Costa Rican Students Fight For The Right To Photocopy Textbooks

from the lessons-to-be-learned dept

One of the most important pieces of research to emerge last year was “Media Piracy in Emerging Economies“. A central theme was that much unauthorized copying around the world is driven by attempts to impose Western-level prices everywhere, resulting in media goods that are simply beyond the reach of most people in countries whose economies are still developing.

Here’s an interesting story from Costa Rica, where the same effects are playing out in education:

Thousands of students participated in a march in San José on Tuesday, October 9, 2012, protesting for their right to photocopy textbooks for educational purposes. The unrest was caused by President Chinchilla vetoing Bill 17342 (known as the ‘Photocopying Law’) which seeks to amend Law No 8039 on Procedures for Enforcement of Intellectual Property Rights, on the grounds that it removes protection of the work and intellectual property in the artistic, literary and technological areas.

As the article on notes, that veto was prompted at least in part by lobbying from publishers who charge unrealistically high prices for their textbooks, which then drives students to use photocopies instead.

It’s interesting that large numbers of Costa Rican students felt strongly enough about this issue to take to the streets — rather as thousands of their contemporaries did in Europe over ACTA earlier this year. That’s evidence that this isn’t simply a case of people wanting to get “something for nothing”, as copyright apologists might try to frame it. Rather, this is about a group who depend on unauthorized copies in order to gain access to knowledge that is vital for their studies, but which is otherwise unaffordable thanks to monopoly pricing.

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Comments on “Costa Rican Students Fight For The Right To Photocopy Textbooks”

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Dionaea (profile) says:

Sad but true...

Most of the larger “standard” textbooks are unrealistically expensive. Even compared to other scientific books. I have free access to a lot of material on Campus, because our University Library pays millions each year to get campuswide access to a large number of magazines (needless to say I save anything and everything I ever look at to my harddisk in case I lose access). Practicing science is becoming ridiculously expensive and at the cost of quality too. It’s like being in a library where you can see the stuff you need is on the shelf and you can read the backs of the books, but for most you have to pay huge amounts to actually be allowed to look inside. So what happens is you just copy a lot of the stuff you need from books/articles from fellow students/professors who already paid up. Or go on a downloading spree when visiting a foreign university which does have access (seen it happen). It’s really sad that sometimes you can see from an article that the authors simply haven’t had access to the newest material available and end up supporting outdated theories.

Copyright supporting science? Get a grip, all it does is hinder it. If you ask me scientific publishers are the most disgusting ones around.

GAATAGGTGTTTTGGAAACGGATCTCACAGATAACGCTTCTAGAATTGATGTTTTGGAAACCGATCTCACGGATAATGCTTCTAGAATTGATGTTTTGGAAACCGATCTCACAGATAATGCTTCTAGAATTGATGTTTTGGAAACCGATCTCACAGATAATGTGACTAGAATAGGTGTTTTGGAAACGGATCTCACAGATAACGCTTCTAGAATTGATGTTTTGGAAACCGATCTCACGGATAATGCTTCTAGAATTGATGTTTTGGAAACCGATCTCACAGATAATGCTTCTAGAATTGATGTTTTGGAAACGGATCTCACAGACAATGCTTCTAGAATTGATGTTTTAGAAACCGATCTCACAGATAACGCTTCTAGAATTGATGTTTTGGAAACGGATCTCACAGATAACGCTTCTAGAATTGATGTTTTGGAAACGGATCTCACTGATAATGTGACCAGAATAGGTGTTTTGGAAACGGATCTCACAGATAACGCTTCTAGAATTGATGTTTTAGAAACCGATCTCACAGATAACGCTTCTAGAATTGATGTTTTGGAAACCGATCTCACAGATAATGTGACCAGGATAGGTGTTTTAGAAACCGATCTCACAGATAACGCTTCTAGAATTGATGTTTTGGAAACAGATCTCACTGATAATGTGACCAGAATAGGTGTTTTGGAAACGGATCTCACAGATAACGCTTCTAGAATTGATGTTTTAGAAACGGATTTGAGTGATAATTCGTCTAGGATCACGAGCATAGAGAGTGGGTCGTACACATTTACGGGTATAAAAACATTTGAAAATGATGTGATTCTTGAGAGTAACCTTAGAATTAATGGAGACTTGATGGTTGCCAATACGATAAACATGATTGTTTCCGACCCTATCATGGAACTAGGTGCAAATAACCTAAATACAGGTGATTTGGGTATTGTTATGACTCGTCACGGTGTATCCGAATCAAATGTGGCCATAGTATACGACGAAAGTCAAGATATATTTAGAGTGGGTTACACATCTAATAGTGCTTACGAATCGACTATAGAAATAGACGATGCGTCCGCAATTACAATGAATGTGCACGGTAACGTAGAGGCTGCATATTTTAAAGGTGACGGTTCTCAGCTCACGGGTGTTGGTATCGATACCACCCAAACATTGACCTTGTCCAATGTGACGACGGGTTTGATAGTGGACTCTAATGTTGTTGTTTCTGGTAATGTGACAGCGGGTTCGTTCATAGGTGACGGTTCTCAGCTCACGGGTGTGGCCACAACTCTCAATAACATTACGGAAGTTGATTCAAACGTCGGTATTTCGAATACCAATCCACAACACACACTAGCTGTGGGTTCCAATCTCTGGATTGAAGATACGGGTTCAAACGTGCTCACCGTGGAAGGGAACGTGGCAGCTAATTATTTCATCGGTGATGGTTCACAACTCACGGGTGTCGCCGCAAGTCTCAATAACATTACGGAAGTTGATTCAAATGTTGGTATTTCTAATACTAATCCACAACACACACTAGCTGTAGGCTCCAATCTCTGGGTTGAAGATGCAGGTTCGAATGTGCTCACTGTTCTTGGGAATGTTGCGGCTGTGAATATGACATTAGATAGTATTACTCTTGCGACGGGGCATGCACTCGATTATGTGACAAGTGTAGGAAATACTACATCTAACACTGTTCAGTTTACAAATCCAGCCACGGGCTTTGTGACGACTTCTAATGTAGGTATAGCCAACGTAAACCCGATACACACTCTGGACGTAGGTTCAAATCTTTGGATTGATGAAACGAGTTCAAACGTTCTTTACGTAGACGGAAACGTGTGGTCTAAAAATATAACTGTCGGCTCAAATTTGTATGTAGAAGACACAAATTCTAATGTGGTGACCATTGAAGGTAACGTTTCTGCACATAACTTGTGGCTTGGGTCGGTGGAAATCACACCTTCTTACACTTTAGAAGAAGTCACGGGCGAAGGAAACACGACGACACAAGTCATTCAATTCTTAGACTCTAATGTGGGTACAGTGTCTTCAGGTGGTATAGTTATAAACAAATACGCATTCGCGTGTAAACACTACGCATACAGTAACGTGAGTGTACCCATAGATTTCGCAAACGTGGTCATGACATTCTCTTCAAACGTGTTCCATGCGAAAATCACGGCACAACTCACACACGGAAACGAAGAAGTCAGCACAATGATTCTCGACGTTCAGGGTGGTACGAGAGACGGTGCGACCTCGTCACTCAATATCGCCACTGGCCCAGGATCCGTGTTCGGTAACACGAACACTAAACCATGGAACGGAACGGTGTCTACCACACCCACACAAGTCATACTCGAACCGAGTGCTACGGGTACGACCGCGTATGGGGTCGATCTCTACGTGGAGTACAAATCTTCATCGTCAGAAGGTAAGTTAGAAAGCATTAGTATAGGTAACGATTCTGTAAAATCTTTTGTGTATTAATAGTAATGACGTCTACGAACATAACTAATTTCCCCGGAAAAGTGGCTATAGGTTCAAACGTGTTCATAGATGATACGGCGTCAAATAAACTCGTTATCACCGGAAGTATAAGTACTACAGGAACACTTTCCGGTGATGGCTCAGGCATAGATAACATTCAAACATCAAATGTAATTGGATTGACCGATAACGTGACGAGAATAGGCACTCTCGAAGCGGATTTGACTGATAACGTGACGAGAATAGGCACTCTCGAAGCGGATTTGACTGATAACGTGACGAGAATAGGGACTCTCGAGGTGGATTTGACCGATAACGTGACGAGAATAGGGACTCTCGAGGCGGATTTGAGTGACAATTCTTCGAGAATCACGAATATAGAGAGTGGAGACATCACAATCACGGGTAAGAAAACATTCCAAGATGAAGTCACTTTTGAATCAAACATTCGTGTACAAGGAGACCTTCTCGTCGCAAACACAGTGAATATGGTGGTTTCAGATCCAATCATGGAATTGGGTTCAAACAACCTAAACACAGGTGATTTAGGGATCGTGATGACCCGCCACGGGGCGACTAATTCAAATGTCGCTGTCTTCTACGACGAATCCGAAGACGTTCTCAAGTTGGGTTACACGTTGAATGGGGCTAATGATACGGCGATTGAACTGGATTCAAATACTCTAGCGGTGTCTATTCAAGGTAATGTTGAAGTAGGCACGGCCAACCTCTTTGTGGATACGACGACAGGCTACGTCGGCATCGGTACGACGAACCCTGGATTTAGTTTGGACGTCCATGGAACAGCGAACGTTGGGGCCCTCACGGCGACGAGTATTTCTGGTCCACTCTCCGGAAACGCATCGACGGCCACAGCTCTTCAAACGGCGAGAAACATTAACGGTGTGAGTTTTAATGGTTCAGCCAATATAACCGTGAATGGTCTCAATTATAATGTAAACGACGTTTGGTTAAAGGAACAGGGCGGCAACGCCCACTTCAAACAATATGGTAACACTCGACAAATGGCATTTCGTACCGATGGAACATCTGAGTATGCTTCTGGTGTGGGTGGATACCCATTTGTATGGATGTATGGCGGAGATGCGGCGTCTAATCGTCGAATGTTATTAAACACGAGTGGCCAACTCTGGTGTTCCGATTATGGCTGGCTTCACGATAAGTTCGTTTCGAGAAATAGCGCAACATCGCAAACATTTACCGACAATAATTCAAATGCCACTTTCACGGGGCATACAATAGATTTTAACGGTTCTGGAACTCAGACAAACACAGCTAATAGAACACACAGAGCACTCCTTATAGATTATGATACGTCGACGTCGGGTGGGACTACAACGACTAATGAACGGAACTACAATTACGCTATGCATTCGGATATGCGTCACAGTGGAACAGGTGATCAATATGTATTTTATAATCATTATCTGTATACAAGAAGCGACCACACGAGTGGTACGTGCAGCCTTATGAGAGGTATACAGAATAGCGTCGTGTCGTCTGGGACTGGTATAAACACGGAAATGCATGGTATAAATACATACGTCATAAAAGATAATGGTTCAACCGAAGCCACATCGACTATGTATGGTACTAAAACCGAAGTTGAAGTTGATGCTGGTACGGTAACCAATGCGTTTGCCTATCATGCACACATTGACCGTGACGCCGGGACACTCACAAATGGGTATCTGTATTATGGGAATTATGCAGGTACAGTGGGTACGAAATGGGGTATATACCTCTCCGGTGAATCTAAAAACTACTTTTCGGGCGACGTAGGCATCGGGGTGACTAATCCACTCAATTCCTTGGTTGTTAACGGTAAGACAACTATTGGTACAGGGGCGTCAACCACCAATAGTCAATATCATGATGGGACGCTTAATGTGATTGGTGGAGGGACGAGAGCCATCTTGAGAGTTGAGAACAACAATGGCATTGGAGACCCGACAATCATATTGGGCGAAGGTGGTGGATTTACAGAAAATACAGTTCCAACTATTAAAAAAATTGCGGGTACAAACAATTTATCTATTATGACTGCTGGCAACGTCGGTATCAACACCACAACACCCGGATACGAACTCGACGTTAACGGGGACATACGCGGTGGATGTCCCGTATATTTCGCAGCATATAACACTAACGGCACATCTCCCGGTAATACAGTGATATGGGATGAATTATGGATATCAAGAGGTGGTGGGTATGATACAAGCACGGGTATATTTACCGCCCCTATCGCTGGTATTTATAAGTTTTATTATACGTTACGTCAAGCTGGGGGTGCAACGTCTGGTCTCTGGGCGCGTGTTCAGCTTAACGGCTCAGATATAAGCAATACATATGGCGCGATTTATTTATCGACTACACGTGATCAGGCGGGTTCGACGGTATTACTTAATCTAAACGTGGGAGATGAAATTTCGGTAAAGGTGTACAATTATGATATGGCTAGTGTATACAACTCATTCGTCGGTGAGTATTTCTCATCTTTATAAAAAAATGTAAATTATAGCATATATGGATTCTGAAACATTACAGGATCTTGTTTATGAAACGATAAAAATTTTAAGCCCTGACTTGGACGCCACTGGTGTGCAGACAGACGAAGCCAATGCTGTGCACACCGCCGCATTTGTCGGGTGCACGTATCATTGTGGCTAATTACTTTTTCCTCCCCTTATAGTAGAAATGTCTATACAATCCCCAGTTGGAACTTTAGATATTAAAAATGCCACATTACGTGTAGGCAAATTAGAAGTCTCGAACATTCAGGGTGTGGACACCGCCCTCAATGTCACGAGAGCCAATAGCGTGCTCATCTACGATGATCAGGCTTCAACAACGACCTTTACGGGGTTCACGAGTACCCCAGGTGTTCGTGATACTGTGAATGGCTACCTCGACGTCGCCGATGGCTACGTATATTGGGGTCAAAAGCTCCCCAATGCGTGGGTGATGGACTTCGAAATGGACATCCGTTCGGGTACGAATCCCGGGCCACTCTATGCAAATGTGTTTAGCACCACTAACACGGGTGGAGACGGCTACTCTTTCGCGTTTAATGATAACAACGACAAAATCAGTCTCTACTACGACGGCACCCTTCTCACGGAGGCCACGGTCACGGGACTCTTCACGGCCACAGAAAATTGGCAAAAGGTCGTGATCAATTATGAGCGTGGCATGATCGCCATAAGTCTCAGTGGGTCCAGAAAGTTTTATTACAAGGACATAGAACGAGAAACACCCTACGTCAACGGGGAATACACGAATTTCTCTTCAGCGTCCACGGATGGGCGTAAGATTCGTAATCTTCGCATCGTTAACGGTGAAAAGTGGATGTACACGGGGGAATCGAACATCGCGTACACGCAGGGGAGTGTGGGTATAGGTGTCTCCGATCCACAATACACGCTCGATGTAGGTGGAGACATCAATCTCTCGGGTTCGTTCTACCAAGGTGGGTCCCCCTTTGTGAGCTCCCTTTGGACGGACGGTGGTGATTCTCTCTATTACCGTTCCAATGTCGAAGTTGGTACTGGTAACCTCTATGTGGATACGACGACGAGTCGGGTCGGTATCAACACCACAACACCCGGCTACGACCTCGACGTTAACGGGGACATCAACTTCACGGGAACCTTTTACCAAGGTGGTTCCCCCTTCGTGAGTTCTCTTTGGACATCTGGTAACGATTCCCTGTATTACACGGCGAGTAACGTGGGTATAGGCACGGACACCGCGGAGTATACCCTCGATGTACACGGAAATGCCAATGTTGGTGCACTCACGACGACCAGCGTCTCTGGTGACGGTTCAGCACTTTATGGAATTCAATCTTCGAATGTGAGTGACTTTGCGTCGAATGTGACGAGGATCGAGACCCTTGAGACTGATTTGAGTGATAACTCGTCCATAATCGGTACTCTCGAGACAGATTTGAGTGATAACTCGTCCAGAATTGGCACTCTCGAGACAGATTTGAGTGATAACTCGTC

The eejit (profile) says:

Re: Re:

Well, to be honest,t his has been going on for a considerable length of time, and not just in the sciences.

For example, to purchase my textbooks for the first year if University new, it would have cost double the Loan price. Even used, it cost nearly half the amount of the student loan to get each book. And that was before taking into account the cost to Universities of access to the journals and magazines that are required in order to produce sufficient references for even two assignments.

Anonymous Coward says:

The business models for academic publishing are both (a) exploitive and (b) obsolete. This applies to those overpriced introductory undergraduate textbooks (in whatever nation) as well as the ridiculous prices and restrictions on academic journal articles.

All US university professors have (not always exercised) ability to choose the books used in courses they teach. The ethical majority do consider costs to the student. And a variety of open textbook initiatives have helped.

As for research, every academic I know has from time-to-time been forced to ask a colleague at another university to e-mail a PDF. More senior researchers can also arrange honorary appointments that include library database access privileges.

Ironically, the grad students and junior researchers who have the greatest professional need also have the smallest access to these informal networks.

Given the increases in storage and bandwidth, I quite expect enormous swaths of older academic knowledge to leak out from behind the paywalls sometime in the next decade — some ambitious and careful activist will duplicate and release all of JSTOR, IEEE Xplore, or similar. And should this happen, I expect US law would look to put some folk in jail, ala Aaron Swartz.

Anonymous Coward says:

Students Have Some Power

The expensive textbook problem is very important to students and is well known to all players in universities. If lecturers or the university administration are forcing unnecessary textbook expense, that should be a big factor in course assessments by students. Students should not hesitate to complain loud and long, preferably in writing, about expensive textbooks.

The choice of textbook is under the control of the lecturer. Do not allow them to get away with stupid, lazy, careless or possibly corrupt decision making. They have no excuses. They are supposed to be subject experts. Any lecturer recommending expensive textbooks should find themselves subject to fierce criticism, plus being marked down savagely in assessments.

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